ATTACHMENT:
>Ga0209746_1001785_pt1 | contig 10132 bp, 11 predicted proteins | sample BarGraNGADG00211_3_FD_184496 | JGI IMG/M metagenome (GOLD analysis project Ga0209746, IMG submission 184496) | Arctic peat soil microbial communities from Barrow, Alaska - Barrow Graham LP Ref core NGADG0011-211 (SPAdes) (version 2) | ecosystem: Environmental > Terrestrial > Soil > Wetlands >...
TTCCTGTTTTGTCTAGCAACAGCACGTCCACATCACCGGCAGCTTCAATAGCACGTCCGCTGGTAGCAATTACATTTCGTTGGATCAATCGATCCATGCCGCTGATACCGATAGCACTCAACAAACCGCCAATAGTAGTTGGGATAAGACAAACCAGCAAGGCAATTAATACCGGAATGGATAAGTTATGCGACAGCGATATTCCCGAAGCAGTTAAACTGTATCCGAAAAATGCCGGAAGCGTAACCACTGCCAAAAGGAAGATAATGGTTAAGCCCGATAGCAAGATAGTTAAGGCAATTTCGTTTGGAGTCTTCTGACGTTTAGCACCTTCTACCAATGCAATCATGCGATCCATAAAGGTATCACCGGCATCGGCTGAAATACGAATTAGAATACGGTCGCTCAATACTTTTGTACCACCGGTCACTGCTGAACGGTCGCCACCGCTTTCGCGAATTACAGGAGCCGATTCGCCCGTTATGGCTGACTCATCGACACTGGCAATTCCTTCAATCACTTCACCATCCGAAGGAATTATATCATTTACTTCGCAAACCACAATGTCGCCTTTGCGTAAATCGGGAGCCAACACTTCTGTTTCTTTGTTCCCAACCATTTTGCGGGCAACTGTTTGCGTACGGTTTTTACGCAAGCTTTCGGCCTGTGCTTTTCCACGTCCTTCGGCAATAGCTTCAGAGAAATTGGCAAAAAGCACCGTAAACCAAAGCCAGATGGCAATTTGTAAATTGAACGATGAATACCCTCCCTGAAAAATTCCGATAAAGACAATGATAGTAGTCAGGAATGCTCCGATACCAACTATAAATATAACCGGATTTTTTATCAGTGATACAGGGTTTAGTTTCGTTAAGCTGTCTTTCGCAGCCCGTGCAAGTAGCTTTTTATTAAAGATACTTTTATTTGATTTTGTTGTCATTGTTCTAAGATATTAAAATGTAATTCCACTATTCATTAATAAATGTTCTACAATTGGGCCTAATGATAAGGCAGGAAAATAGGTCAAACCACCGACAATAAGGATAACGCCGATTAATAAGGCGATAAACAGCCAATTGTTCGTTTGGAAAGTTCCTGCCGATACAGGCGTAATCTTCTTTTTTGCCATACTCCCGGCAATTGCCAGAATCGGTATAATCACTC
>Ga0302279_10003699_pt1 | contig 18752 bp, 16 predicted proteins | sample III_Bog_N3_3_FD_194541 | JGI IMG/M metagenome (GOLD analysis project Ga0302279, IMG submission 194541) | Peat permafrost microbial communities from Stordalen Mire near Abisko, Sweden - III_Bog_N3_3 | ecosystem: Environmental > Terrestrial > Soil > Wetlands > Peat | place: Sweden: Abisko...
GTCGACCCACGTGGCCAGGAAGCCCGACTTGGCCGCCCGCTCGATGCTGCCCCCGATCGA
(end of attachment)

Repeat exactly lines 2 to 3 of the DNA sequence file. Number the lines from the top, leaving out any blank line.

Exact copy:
TTCCTGTTTTGTCTAGCAACAGCACGTCCACATCACCGGCAGCTTCAATAGCACGTCCGCTGGTAGCAATTACATTTCGTTGGATCAATCGATCCATGCCGCTGATACCGATAGCACTCAACAAACCGCCAATAGTAGTTGGGATAAGACAAACCAGCAAGGCAATTAATACCGGAATGGATAAGTTATGCGACAGCGATATTCCCGAAGCAGTTAAACTGTATCCGAAAAATGCCGGAAGCGTAACCACTGCCAAAAGGAAGATAATGGTTAAGCCCGATAGCAAGATAGTTAAGGCAATTTCGTTTGGAGTCTTCTGACGTTTAGCACCTTCTACCAATGCAATCATGCGATCCATAAAGGTATCACCGGCATCGGCTGAAATACGAATTAGAATACGGTCGCTCAATACTTTTGTACCACCGGTCACTGCTGAACGGTCGCCACCGCTTTCGCGAATTACAGGAGCCGATTCGCCCGTTATGGCTGACTCATCGACACTGGCAATTCCTTCAATCACTTCACCATCCGAAGGAATTATATCATTTACTTCGCAAACCACAATGTCGCCTTTGCGTAAATCGGGAGCCAACACTTCTGTTTCTTTGTTCCCAACCATTTTGCGGGCAACTGTTTGCGTACGGTTTTTACGCAAGCTTTCGGCCTGTGCTTTTCCACGTCCTTCGGCAATAGCTTCAGAGAAATTGGCAAAAAGCACCGTAAACCAAAGCCAGATGGCAATTTGTAAATTGAACGATGAATACCCTCCCTGAAAAATTCCGATAAAGACAATGATAGTAGTCAGGAATGCTCCGATACCAACTATAAATATAACCGGATTTTTTATCAGTGATACAGGGTTTAGTTTCGTTAAGCTGTCTTTCGCAGCCCGTGCAAGTAGCTTTTTATTAAAGATACTTTTATTTGATTTTGTTGTCATTGTTCTAAGATATTAAAATGTAATTCCACTATTCATTAATAAATGTTCTACAATTGGGCCTAATGATAAGGCAGGAAAATAGGTCAAACCACCGACAATAAGGATAACGCCGATTAATAAGGCGATAAACAGCCAATTGTTCGTTTGGAAAGTTCCTGCCGATACAGGCGTAATCTTCTTTTTTGCCATACTCCCGGCAATTGCCAGAATCGGTATAATCACTC
>Ga0302279_10003699_pt1 | contig 18752 bp, 16 predicted proteins | sample III_Bog_N3_3_FD_194541 | JGI IMG/M metagenome (GOLD analysis project Ga0302279, IMG submission 194541) | Peat permafrost microbial communities from Stordalen Mire near Abisko, Sweden - III_Bog_N3_3 | ecosystem: Environmental > Terrestrial > Soil > Wetlands > Peat | place: Sweden: Abisko...